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A series of open sessions to keep the University community informed on the progress of the University Park Campus Master Plan process is scheduled, beginning this month.
On June 18 from noon to 1:30 p.m. in 110 Wartik Laboratory and from 7:30 to 9 p.m. the same day in the Patton Township Municipal Building, Johnson, Johnson & Roy, Campus Master Plan consultants, will present conceptual options for the campus-wide opportunities plan.
This session is the first in a series of four public meetings scheduled on the topic. Future meetings will be held Nov. 12, April 22, 1998, and Aug. 26, 1998.
Because of the July 4 holiday, the Intercom staff has scheduled an early deadline for the July 10 issue. Instead of the normal Wednesday deadline for copy, Tuesday, July 1 at noon will be the cutoff time for submission of information to appear in the July 10 issue. Anyone interested in submitting information should send it to firstname.lastname@example.org. The publication schedule for the remainder of the summer follows:
June 26, with a deadline for copy submission of June 18 at noon; July 10, with a deadline of July 1, noon; July 24, with a noon copy deadline of July 16; Aug. 7, with a deadline of July 30; Aug. 21, with a noon deadline of Aug. 13.
This month marks the beginning of a new era for payroll with the implementation of new payroll distribution methods and new payroll forms for both the payroll check and the remittance advice forms -- which are sent to employees who have direct deposit, itemizing taxes and deductions for each pay period.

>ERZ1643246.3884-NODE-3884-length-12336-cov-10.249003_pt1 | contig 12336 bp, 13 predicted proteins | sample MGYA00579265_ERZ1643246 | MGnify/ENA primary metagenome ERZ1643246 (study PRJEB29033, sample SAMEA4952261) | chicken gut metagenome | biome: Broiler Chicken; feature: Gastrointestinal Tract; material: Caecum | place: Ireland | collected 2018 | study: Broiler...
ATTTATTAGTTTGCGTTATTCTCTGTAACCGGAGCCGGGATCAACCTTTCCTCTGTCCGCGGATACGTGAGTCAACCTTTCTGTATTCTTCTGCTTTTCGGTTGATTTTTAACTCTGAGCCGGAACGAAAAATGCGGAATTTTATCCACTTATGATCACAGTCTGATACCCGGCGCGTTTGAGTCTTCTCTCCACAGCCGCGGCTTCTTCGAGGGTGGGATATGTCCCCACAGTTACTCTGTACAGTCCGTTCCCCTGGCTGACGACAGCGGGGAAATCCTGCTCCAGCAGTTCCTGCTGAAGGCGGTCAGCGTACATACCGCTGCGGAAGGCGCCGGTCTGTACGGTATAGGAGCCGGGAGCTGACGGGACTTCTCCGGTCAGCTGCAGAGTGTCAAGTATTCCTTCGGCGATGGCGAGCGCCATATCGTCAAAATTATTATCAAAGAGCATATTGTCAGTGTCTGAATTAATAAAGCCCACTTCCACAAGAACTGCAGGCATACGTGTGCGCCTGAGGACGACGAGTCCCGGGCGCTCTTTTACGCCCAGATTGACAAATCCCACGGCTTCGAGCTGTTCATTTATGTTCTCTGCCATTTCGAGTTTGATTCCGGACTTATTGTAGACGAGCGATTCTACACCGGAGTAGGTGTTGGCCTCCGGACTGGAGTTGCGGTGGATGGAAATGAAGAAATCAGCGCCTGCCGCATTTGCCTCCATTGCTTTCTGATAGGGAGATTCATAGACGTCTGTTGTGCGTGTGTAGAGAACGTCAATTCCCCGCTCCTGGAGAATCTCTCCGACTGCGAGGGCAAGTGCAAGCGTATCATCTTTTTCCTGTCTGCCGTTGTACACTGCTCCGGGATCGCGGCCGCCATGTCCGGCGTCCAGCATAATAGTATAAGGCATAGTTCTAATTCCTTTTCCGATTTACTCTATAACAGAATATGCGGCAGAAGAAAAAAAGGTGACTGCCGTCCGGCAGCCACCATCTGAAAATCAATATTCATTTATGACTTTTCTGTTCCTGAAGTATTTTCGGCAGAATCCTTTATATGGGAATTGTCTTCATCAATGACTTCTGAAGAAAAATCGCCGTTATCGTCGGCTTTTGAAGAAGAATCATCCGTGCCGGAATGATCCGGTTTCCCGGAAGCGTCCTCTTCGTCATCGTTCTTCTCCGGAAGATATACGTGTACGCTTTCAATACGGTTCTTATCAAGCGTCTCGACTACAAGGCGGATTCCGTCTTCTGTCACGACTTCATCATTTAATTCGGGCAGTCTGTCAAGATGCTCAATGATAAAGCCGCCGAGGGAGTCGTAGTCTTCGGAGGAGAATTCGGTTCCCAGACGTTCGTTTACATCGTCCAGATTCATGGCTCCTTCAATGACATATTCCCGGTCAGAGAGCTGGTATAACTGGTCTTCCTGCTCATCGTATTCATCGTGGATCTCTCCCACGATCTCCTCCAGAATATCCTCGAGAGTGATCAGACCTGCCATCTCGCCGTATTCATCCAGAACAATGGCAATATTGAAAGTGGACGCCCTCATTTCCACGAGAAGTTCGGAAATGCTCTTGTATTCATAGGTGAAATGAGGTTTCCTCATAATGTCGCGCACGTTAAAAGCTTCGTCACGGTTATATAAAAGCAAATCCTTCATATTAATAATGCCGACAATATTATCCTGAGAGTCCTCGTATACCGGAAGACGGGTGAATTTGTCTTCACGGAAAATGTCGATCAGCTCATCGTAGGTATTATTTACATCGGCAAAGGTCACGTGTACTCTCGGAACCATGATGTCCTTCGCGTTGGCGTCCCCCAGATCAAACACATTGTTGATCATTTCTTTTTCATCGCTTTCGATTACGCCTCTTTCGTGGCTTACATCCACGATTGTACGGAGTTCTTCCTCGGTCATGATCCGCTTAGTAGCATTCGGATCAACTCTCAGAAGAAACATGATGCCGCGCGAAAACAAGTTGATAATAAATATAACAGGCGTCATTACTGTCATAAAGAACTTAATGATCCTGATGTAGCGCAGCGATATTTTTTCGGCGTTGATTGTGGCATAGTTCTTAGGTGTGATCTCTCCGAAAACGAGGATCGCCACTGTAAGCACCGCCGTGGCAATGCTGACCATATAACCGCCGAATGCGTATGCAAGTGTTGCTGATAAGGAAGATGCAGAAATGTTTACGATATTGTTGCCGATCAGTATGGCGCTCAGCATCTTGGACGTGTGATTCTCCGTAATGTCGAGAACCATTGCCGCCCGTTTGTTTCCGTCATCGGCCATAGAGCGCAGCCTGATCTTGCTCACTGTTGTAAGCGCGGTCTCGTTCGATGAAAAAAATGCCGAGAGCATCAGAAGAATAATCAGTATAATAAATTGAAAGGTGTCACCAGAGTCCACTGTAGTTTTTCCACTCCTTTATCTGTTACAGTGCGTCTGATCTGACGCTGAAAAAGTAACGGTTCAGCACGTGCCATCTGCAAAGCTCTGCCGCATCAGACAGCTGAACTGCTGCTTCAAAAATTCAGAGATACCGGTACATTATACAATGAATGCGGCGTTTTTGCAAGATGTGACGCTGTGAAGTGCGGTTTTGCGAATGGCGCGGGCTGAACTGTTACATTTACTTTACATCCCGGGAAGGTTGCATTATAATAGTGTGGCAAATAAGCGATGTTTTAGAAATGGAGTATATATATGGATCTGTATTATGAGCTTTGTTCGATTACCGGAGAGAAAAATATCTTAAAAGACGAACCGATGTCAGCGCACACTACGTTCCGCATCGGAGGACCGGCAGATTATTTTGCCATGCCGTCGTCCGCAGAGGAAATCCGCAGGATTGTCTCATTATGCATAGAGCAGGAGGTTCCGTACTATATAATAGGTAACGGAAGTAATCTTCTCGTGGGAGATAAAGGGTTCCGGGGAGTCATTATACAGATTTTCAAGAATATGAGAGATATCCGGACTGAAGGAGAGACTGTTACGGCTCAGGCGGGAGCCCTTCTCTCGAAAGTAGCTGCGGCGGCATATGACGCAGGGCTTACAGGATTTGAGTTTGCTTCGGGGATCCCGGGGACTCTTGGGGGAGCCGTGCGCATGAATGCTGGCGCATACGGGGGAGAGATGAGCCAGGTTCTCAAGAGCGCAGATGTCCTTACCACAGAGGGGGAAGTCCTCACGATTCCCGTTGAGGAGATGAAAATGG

The new checks will more closely resemble the new remittance advice forms. However, the new checks will be green and the new remittance advice forms will be blue.
The new format will allow more flexibility in regard to the types of information supplied to the employee. The forms will be printed on a laser printer, which will make them easier to read.
There also are new procedures for paycheck distribution. Checks that were previously available for pickup from the Bursar will now be distributed via interoffice mail. In addition, employees who receive their direct deposit stubs via U.S. mail will now receive them through interoffice mail. These changes will save the Bursar's office roughly $12,000 per year.
Please report any problems to your financial officer.
To register for these or other Human Resource Development Center programs, complete the registration form found in the back of the Spring/Summer HRDC catalog, and fax to (814) 865-3522.
* Productivity Skills for Success in the Work Place of the Future- PRO 094
Develop skills to help you achieve quality outcomes with maximum efficiency in spite of the potentially disruptive effects of organizational change. June 30, 8:30 - 11:30 a.m., 319 Rider Building. Cost: $35.
* Communicating Under the Pressure of Changing Conditions - PRO 095
Recognize and resolve confrontation and conflict which occurs due to change in the workplace with effective daily communications. July 11, 9 a.m. to noon, 319 Rider Building. Cost: $35.